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59 Days

Custer and his 7th Cavalry were given less than two months to travel to the Black Hills, find a location for a fort, search for gold, and return home.

the most significant gold vein in American history, yielding over 40 million ounces of gold valued at more than $1 billion dollars over the next 125 years. Other prospectors hoped to find the next Homestake, but most of the gold in the region was chemically bound to the rock, making it difficult and costly to remove. Few operations were profitable and most closed quickly. Only the mighty Homestake prospered, eventually closing in 2002. The spirit of the Black Hills Gold Rush lives on to this day; you’ll still spot the occasional panner working the streams for small flecks of gold, inspired by the same fever that drove thousands of men to the region more than a century ago.


SEE AD ON PAGE 21

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Must relinquish at time of purchase. May not be combined with any other offer/discount. Management reserves all rights. No cash value. Up to 5 per party. Max $10 OFF per coupon. Expires 3/31/20.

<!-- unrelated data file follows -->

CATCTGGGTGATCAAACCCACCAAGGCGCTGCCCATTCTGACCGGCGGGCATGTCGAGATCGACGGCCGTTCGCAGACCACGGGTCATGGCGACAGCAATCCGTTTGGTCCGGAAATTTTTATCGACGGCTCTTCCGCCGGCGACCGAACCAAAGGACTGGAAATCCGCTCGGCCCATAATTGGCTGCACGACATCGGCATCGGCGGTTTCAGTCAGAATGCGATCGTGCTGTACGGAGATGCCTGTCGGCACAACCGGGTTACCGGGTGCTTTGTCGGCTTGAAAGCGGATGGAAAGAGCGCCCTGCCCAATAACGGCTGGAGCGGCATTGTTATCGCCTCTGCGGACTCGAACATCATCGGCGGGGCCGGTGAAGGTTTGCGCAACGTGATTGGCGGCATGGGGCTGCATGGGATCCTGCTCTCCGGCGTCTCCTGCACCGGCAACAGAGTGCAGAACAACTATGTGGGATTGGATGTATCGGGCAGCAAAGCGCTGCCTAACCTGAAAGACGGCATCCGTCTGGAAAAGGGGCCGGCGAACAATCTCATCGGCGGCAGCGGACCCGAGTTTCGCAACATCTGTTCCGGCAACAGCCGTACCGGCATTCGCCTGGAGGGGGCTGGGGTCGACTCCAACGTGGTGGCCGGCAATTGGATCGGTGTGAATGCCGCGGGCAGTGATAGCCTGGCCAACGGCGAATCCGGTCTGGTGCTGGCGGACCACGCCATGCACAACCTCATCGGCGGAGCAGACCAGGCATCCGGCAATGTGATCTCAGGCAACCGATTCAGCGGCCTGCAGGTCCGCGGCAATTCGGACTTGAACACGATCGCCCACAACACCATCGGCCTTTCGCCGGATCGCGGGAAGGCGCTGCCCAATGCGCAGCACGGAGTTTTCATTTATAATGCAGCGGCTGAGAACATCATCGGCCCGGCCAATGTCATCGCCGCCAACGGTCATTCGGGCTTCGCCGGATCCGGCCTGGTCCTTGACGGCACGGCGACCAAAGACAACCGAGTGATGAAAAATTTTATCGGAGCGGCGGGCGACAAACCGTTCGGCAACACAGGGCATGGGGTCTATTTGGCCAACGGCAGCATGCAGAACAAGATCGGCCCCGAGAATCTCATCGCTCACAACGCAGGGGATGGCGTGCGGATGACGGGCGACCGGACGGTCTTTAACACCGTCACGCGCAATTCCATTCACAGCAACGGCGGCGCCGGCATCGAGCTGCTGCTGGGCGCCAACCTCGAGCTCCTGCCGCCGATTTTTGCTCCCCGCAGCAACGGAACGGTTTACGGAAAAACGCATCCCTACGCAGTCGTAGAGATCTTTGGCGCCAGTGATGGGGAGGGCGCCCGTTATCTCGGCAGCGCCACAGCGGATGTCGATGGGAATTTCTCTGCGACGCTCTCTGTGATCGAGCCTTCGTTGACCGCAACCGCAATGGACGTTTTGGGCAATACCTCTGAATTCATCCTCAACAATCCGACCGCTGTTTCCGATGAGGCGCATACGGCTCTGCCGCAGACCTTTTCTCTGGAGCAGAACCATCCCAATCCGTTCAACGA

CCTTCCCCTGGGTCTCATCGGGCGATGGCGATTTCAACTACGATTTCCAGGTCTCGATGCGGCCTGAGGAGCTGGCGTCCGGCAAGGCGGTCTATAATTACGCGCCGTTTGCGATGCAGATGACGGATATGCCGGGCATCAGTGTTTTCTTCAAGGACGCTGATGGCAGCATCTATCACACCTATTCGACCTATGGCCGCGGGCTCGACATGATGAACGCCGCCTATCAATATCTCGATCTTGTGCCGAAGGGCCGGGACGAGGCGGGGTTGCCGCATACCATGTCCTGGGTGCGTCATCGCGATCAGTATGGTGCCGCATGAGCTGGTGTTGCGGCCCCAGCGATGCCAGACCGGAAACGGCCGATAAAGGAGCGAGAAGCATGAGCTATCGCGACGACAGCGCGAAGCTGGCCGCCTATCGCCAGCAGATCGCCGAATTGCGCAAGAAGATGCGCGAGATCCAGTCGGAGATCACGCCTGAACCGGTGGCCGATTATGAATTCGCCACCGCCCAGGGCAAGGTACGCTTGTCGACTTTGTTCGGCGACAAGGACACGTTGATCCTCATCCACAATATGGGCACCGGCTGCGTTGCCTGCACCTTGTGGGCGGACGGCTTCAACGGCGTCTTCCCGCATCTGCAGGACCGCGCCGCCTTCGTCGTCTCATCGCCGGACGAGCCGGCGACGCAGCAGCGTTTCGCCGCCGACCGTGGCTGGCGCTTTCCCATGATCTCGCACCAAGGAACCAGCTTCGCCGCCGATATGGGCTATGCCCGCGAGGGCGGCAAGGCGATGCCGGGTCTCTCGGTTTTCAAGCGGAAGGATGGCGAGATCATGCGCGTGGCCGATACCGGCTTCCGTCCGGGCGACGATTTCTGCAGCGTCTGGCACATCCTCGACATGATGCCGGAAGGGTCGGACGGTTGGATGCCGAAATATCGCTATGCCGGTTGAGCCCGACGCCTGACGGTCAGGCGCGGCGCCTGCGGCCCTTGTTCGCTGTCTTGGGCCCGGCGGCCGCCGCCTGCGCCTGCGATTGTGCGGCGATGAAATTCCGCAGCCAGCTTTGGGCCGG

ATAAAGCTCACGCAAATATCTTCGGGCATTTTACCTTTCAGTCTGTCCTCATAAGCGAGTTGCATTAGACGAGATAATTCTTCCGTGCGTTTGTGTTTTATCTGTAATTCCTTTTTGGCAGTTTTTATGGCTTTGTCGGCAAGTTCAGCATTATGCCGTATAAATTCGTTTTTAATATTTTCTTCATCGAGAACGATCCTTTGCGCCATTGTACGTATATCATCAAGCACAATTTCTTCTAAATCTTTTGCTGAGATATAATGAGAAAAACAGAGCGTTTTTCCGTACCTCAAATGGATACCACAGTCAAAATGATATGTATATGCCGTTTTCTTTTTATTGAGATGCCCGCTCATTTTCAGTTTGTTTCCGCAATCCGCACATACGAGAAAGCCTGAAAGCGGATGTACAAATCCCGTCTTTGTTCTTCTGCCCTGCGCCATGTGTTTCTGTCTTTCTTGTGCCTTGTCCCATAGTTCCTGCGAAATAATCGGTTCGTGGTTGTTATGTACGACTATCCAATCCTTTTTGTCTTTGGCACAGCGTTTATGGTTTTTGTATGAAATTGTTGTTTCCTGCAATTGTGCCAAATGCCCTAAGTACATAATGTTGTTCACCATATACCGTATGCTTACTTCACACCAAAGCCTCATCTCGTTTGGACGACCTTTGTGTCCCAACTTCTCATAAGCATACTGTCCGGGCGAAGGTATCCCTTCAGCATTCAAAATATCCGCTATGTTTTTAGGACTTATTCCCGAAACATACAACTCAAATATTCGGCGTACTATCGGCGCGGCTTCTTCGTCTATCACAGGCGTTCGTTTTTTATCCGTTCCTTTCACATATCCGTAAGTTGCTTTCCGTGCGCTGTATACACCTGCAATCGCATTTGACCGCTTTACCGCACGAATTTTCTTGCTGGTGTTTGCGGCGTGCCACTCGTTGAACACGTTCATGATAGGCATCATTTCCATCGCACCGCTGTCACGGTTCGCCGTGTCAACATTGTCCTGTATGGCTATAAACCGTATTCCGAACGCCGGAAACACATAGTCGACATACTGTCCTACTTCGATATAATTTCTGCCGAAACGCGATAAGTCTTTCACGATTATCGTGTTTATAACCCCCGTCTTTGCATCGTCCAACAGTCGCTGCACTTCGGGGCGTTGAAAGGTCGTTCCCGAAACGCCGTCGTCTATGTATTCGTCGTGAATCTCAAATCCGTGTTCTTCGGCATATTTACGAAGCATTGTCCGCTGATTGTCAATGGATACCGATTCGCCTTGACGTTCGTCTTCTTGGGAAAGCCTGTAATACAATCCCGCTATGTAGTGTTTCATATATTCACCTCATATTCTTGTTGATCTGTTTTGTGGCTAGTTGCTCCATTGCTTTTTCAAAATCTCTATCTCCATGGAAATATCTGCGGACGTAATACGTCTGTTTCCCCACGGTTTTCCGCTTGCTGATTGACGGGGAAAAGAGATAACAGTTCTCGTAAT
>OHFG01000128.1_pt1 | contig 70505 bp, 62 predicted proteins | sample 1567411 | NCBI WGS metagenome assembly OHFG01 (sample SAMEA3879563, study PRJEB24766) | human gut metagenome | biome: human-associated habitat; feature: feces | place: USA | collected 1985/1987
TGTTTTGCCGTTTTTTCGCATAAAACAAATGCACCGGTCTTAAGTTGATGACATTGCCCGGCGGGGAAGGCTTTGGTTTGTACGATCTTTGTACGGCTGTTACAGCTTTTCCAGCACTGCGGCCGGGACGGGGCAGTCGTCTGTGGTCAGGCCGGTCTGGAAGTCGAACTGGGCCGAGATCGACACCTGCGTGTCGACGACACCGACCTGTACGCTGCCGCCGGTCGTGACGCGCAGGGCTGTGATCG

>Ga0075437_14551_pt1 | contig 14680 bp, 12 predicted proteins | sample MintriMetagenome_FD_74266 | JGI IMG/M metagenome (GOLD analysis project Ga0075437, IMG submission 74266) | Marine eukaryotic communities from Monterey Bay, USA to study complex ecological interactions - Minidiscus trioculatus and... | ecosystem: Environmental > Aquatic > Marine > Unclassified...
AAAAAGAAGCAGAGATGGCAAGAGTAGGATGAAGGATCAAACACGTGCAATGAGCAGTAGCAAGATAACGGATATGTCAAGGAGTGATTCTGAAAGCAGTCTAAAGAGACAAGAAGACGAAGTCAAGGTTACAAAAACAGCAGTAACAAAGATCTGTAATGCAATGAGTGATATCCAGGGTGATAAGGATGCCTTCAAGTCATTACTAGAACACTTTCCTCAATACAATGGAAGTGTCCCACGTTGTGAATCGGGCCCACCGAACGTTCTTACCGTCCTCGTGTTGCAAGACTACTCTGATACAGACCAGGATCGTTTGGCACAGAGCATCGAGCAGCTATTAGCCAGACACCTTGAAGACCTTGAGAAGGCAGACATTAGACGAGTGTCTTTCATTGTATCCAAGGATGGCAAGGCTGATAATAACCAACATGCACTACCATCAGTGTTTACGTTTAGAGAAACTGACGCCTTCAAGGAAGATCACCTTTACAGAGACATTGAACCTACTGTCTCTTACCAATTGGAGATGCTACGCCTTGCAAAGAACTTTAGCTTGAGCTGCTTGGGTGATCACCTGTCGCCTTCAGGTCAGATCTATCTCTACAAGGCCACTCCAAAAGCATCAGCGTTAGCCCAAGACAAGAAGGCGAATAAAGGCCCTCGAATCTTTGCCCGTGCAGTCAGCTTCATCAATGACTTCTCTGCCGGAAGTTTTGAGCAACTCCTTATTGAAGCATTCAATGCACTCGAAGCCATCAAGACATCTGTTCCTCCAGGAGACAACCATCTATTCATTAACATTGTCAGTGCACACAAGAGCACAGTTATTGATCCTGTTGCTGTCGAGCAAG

Blue Bell Lodge

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Hwy 87S 605-255-4531 www.CusterResorts.com

Blue Bell Stables

Hwy 87S 605-255-4700 www.CusterResorts.com

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Each Admission

1145 N. River St. • Hot Springs, SD 605-745-5165 • evansplunge.com

State Game Lodge

Hwy 16A 605-255-4541 www.CusterResorts.com

Code: BXIHHO8GC2

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Park Entrance License Required Reservations Recommended

Certain restrictions may apply. Must present coupon at time of visit. No cash value. One coupon per party.

2019 - $1 OFF PER PERSON - 2020 Guided Horseback Ride

Park Entrance License Required Reservations Recommended Certain restrictions may apply. Must present coupon at time of visit. No cash value. One coupon per party.

2019 - $1 OFF PER PERSON - 2020 Buffalo Safari Jeep Ride and Jeep Ride & Cookout Park Entrance License Required Reservations Recommended Certain restrictions may apply. Must present coupon at time of visit. No cash value. One coupon per party.

BUY ONE ADULT ENTREE GET SECOND ENTREE 50% OFF

821 Fairmont Blvd. Rapid City, SD 605-343-1700 420 E. Boxelder Rd. Gillette, WY 307-682-0707

2019 - $1 OFF PER PERSON - 2020 Old-Fashioned Hayride & Chuck Wagon Cookout